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Technology
4:51 am
Fri April 11, 2014

Tech Alternatives To Passwords Could Help Thwart Hackers

Originally published on Fri April 11, 2014 5:37 am

A bug called Heartbleed has revealed a hole in one of the most popular encryption programs online. Tech professionals are working on other ways to protect your data beside needing a password.

Europe
4:11 am
Fri April 11, 2014

A Trip Into Odessa's Rich, Dark History

Originally published on Fri April 11, 2014 5:37 am

As Ukraine seeks international help to bring Crimea back from Russian control, residents of Odessa watching warily. The historic Black Sea port has been conquered repeatedly throughout history.

Politics
3:20 am
Fri April 11, 2014

Health Secretary Kathleen Sebelius To Step Down

Originally published on Fri April 11, 2014 5:37 am

The move comes about 6 months after the disastrous roll out of the health insurance website. It was eventually fixed, but not before delivering a severe blow to the president's approval ratings.

NPR Story
3:20 am
Fri April 11, 2014

Groups Disagree Over How To Aid Syrians Caught In Civil War

Originally published on Fri April 11, 2014 5:37 am

Aid has only trickled into Syria since the U.N. Security Council passed a resolution calling for more access to the country. Aid workers say bureaucratic obstacles continue to be a major problem.

NPR Story
3:20 am
Fri April 11, 2014

Amazon Buys Digital Comics Company ComiXology

Originally published on Fri April 11, 2014 5:37 am

The company makes a mobile app for buying and reading digital comics, including titles from Marvel and DC Comics. The terms of the deal have not been disclosed.

Africa
2:39 am
Fri April 11, 2014

African Responses Night And Day From Rwanda, U.N. Envoy Says

U.S. Ambassador to the U.N. Samantha Power addresses top officials from the African peacekeeping mission in Bangui, Central African Republic, on Wednesday.
Jerome Delay AP

Originally published on Fri April 11, 2014 11:55 am

This week marks the 20th anniversary of the Rwandan genocide: three months of slaughter in which nearly a million people were killed.

As a scholar, Samantha Power wrote extensively about the U.S. failure to intervene in Rwanda and bring the genocide to an end. Now, as the U.S. ambassador to the United Nations, Power led the American delegation to memorial services in Rwanda this past Monday.

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StoryCorps
2:00 am
Fri April 11, 2014

One Man Becomes Another's Hands, Feet And Family

Ernest Greene (left) accompanied Collin Smith to college. When Collin graduated, the school awarded Ernest an honorary degree.
StoryCorps

Originally published on Fri April 11, 2014 6:24 am

When he was a high school sophomore, Collin Smith was in a car accident that left him a quadriplegic.

Ernest Greene, 50 years Collin's senior, had never met Collin, but he attended the same church. And when he heard about Collin's accident, he decided he wanted to help. He offered to do whatever Collin needed, from taking him to school to helping him shave. And when Collin began college, Ernest went too.

"What made you want to go to college with me?" Collin, now 23, asked Ernest in a visit to StoryCorps in Asheboro, N.C.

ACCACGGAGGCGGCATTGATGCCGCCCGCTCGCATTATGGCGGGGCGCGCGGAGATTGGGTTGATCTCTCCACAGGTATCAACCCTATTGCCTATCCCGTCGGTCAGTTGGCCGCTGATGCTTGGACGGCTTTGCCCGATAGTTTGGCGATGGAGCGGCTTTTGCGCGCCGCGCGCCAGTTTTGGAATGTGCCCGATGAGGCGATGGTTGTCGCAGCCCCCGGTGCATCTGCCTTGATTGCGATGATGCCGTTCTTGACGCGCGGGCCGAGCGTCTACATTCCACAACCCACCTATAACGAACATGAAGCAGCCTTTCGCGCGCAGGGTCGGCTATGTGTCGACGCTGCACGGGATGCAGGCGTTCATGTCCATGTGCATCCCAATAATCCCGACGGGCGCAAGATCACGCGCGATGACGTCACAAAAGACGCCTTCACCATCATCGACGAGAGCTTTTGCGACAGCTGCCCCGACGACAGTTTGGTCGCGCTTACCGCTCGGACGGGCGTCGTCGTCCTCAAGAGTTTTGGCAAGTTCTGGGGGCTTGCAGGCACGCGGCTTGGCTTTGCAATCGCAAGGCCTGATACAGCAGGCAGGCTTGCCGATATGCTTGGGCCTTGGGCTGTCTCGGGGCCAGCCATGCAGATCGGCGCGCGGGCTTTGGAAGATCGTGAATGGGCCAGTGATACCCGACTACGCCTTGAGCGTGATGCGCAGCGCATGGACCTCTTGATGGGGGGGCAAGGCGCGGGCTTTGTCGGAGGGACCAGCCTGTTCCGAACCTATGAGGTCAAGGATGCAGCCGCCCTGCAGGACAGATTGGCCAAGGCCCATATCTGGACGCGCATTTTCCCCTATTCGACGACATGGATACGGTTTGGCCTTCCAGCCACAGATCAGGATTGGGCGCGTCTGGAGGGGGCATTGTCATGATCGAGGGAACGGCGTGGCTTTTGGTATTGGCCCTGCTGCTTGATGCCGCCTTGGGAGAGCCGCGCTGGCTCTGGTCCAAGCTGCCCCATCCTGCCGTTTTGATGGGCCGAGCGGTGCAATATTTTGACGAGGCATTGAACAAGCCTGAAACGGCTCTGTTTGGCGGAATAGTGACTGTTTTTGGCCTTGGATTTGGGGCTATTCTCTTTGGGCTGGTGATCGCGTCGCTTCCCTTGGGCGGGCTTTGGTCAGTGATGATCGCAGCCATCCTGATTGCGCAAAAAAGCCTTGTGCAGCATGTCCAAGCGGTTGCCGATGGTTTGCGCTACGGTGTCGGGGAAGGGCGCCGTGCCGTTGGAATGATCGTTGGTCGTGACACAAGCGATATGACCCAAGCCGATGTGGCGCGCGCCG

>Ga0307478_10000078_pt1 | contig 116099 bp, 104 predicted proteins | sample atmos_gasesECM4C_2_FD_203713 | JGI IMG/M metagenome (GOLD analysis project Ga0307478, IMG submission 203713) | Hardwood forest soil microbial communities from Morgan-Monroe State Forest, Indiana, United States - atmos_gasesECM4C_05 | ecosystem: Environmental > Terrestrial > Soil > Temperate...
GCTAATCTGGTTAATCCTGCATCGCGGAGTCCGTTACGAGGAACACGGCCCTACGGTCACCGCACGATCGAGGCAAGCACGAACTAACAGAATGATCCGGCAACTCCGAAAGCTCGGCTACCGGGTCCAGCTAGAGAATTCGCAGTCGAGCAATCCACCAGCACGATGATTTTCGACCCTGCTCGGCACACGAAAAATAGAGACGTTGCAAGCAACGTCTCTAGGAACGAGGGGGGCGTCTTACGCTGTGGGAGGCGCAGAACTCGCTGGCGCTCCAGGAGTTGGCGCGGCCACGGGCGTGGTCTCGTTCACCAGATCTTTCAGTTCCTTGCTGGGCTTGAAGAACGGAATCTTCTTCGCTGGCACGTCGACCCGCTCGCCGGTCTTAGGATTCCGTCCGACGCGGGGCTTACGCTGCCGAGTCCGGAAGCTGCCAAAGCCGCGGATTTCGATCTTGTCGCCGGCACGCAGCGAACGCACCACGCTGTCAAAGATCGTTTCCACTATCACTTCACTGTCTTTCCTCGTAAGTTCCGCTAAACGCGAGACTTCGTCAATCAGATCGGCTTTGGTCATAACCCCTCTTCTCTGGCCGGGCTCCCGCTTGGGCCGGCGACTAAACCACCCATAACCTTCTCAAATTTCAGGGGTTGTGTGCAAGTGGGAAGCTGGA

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Paying For College
1:53 am
Fri April 11, 2014

Paying Off Student Loans Puts A Dent In Wallets, And The Economy

Student loan debt forces many young adults to make hard choices about how they spend their money — and can prevent them from making investments that will pay off down the road.
David Sacks Getty Images

Originally published on Fri April 11, 2014 7:38 am

Weighing in at more than $1 trillion, student loan debt is now larger than total credit card debt. Morning Edition recently asked young adults about their biggest concerns, and more than two-thirds of respondents mentioned college debt. Many say they have put off marriage or buying a home because of the financial burden they took on as students.

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National Security
1:52 am
Fri April 11, 2014

What's The Right Size For The U.S. Army?

As the U.S. winds down the Afghan war, the government is eyeing a much reduced military force — to its lowest level since World War II. Here, soldiers from the U.S. Army's 3rd Brigade Combat Team, 1st Infantry Division, salute during the playing of "The Star-Spangled Banner" during a homecoming ceremony Feb. 27 in Fort Knox, Ky.
Luke Sharrett Getty Images

Originally published on Wed April 30, 2014 11:14 am

With the U.S. military out of Iraq and winding down in Afghanistan, the U.S. Army, which peaked with a force of around 570,000 a few years ago, was supposed to drop to around 490,000 troops.

But U.S. Defense Secretary Chuck Hagel said that's still too big.

"An Army of this size is larger than required to meet the demands of our defense strategy," Hagel told a news conference in February.

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Shots - Health News
1:51 am
Fri April 11, 2014

The Ebola Survivors: Reborn But Not Always Embraced

Rose Komano, 18 and the mother of three, was the first Ebola patient to overcome the virus in southeastern Guinea, the epicenter of the outbreak. On April 3, she posed at a health clinic in the Gueckedou region.
Misha Hussain Reuters /Landov

Originally published on Fri April 11, 2014 1:32 pm

They call them the "Lazarus" cases, after the Biblical character who died but was revived by Jesus. They are survivors of the latest outbreak of Ebola.

Ebola often grabs global headlines as the killer virus that can result in a death rate of up to 90 percent. But in Guinea, the death rate in the current outbreak has been about 60 percent. So there are survivors — to the delight of the overworked doctors, health workers and, of course, the patients who have recovered.

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